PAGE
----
9. Jessica Reply

    I’m a year out from a subscap tear & bursitis in my left shoulder. The most immediate relief for me has been dry needling. I definitely recommend at least trying it. If I keep at it every 2 wks along with my PT exercises, I stay pain free. But if I slack…

    • Lewitwer Reply

      I’ve never heard of dry needling – I’m looking it up! Speedy healing – I hope you’re flying again SOON!

  10. Kristin Reply

    OMG! I have that same pain in my shoulder from time to time. It started 3 years ago when I was pulling up on a Lyra. I was spinning ridiculously fast and pulled up at the wrong time ( facing side ways)! I had to immediately let go & hit the floor. It was so painful. I went to my doctor & thankfully it wasn’t as bad as I thought. I still worry about it though. I train my pull ups like crazy these days, but I have also found that doing push ups & handstands helps keep it strong as well.

  11. MonicaP Reply

    Ah, I thought I read every post, but I must have missed this one (the post I needed to read the MOST!). I did the exact same thing. Went to one aerial silk class and thought I LOVE this I am not in shape so I am going to TRAIN SO HARD .. which I did. So I was about to take my 4th class when I woke up with swollen hands that I couldn’t move .. yikes. Had to cancel my class.

    Went to the dr, got tested for RA and Lupus, both negative, but my hands still hurt after 1 month so I think it’s a soft tissue injury .. 🙁 so sad. No problem with my shoulders, oddly enough .. but I wish I paid attention to #3. Oh, well .. I’ll get better and hopefully, I’ll get to return .. with less weight on me and stronger 😀

    Monica.

  12. Shaun Reply

    Icing preventatively (and even to calm down inflammation) is a terrible injury prevention/treatment suggestion.

    • Lewitwer Reply

      The jury is still VERY much out on that, Shaun. But thanks for your thoughtful contribution!

  13. Jeff Reply

    That comment about the lactic acid in your joints was interesting. I have a pain that goes from the back of my shoulder blade down my arm and into my elbow. At night it hurts a lot but I keep training on silks and honestly as soon as I am warmed up it doesn’t hurt anymore, but wait a little bit and then. Scary.
    I feel like if I just concentrate on keeping my shoulders pulled down and do some of those exercises it will be alright, right?

    • Lewitwer Reply

      Jeff, I’m sad to say it, but I’ll bet a lot of money that it’s tendinitis (I had the exact same experience). Get thee to a sports doctor and start PT soon. You have a lot of treatment options! You’ll also want to try to determine if the cause is improper use of the shoulder or just going from 0-60 in a short amount of time (overuse).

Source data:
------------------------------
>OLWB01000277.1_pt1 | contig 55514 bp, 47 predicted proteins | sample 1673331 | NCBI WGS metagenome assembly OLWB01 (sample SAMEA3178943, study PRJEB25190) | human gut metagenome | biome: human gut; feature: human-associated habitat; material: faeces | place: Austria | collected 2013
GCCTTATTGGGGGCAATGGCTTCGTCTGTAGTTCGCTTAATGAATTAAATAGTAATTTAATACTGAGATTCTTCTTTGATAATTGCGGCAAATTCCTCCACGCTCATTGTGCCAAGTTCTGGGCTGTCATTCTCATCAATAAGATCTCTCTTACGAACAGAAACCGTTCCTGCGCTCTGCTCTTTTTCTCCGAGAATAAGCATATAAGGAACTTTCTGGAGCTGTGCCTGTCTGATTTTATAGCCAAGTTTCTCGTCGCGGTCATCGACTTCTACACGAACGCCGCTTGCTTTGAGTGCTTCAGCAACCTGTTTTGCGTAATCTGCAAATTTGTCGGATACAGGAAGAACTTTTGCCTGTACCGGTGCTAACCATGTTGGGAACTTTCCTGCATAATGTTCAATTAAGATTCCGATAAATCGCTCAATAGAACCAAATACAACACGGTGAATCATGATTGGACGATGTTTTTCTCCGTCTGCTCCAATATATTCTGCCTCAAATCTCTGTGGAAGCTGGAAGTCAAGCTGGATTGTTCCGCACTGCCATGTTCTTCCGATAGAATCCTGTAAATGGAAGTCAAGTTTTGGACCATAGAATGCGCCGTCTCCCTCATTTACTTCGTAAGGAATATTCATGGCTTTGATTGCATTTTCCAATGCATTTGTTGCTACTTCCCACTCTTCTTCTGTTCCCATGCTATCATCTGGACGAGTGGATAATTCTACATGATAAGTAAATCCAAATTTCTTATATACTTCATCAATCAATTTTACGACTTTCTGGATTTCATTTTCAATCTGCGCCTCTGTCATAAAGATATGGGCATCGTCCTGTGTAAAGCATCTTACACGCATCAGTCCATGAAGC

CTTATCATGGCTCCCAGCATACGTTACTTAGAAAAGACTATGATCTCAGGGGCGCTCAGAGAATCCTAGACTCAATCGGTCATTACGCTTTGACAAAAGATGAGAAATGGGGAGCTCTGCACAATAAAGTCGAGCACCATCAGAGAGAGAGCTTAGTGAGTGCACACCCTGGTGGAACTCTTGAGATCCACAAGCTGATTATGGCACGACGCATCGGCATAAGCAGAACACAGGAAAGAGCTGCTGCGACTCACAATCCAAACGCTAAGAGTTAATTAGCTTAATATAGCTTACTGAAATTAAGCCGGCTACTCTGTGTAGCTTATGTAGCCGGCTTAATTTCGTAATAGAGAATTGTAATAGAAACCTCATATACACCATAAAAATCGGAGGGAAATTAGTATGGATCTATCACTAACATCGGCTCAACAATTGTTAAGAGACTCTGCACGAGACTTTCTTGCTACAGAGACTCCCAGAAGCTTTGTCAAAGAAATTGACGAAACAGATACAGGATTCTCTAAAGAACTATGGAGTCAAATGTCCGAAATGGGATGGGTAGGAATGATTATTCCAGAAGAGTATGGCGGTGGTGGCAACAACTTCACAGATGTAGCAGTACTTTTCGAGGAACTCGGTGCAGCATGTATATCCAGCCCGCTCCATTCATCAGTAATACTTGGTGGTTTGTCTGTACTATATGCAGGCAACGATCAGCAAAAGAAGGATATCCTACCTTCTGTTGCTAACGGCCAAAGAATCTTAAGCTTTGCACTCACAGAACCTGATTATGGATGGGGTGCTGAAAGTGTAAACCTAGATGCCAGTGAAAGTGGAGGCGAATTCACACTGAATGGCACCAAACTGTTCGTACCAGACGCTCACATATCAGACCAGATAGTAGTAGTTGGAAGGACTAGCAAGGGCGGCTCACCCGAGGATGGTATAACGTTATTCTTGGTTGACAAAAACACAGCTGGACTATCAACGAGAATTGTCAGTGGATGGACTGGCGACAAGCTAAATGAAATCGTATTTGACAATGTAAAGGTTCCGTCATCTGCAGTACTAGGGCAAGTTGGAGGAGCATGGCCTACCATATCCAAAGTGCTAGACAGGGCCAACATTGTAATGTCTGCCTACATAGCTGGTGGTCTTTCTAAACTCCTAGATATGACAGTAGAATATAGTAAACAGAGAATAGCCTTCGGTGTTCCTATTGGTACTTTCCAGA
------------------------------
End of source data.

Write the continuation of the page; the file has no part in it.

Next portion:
14. Jay eustice Reply

    This was very helpful ! I practice pole fitness and aerial silks, hoop and hammock. (My main focus is hammock). I’ve had some shoulder pain recently and my chiropractor said it was not my rotator cuff because I have full range of motion. When I take my aerial classes it doesn’t hurt my shoulder at all, even after the class. Pole moves make it hurt. So I’ve taken a break from pole classes. Even though it doesn’t hurt before/during aerial should I stop for a bit? I’m about a little over a month in and I’m not doing anything crazy. I don’t want to make it worse but I don’t want to stop taking classes. Could my flexibility be involved too? (I have tendonitis in my knees so I know what the pain is like but this shoulder pain is different)

    The only time I feel pain is when I push something but not pull. Would you recommend I stop my classes all together ? Also I take about 3-4 aerial classes a week and 1-2 pole classes. I’m also very aware of pulling my shoulders down. Sorry for rambling !

  15. Aloveforaerials Reply

    Hi everyone
    As I am writing this I can barely hold my phone. My veins are so big and my hand is numb and k. Pain. I know is definitely because of the silks since I definitely have gone overboard since opening my own school but no one seems to be able to tell me how to make this pain go away other than to take a break. Can anyone share some stories of remedies or ways of recovery? I don’t know what my life would be like without silks! The experts say it cod be pinched nerves. Any thoughts?

    • Lewitwer Reply

      Get thee to physical therapy – stat! Try to find a clinic that deals with lots of sports injuries (weirdly, particularly baseball – repetitive arm movements).Experts are going to likely prescribe a period of rest, NSAIDS, PT, etc. You can supplement with acupuncture, which can often work wonders for inflammation. Get this treated sooner rather than later – repetitive stress injuries are often harder to treat than acute injuries, and can take much longer to heal. Take heart – you’re in good company! Inflammation is the bane of the aerialist’s existence. 🙁